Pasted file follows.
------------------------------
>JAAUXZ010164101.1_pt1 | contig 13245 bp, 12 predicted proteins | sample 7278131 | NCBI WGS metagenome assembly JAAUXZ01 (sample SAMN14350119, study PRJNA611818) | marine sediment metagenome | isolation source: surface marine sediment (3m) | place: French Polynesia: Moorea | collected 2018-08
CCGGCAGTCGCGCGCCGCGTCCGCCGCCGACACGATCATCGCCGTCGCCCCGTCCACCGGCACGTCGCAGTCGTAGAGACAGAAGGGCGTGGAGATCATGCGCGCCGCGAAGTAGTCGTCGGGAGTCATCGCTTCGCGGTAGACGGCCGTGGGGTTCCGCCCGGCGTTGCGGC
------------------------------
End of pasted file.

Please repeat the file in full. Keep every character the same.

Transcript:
>JAAUXZ010164101.1_pt1 | contig 13245 bp, 12 predicted proteins | sample 7278131 | NCBI WGS metagenome assembly JAAUXZ01 (sample SAMN14350119, study PRJNA611818) | marine sediment metagenome | isolation source: surface marine sediment (3m) | place: French Polynesia: Moorea | collected 2018-08
CCGGCAGTCGCGCGCCGCGTCCGCCGCCGACACGATCATCGCCGTCGCCCCGTCCACCGGCACGTCGCAGTCGTAGAGACAGAAGGGCGTGGAGATCATGCGCGCCGCGAAGTAGTCGTCGGGAGTCATCGCTTCGCGGTAGACGGCCGTGGGGTTCCGCCCGGCGTTGCGGC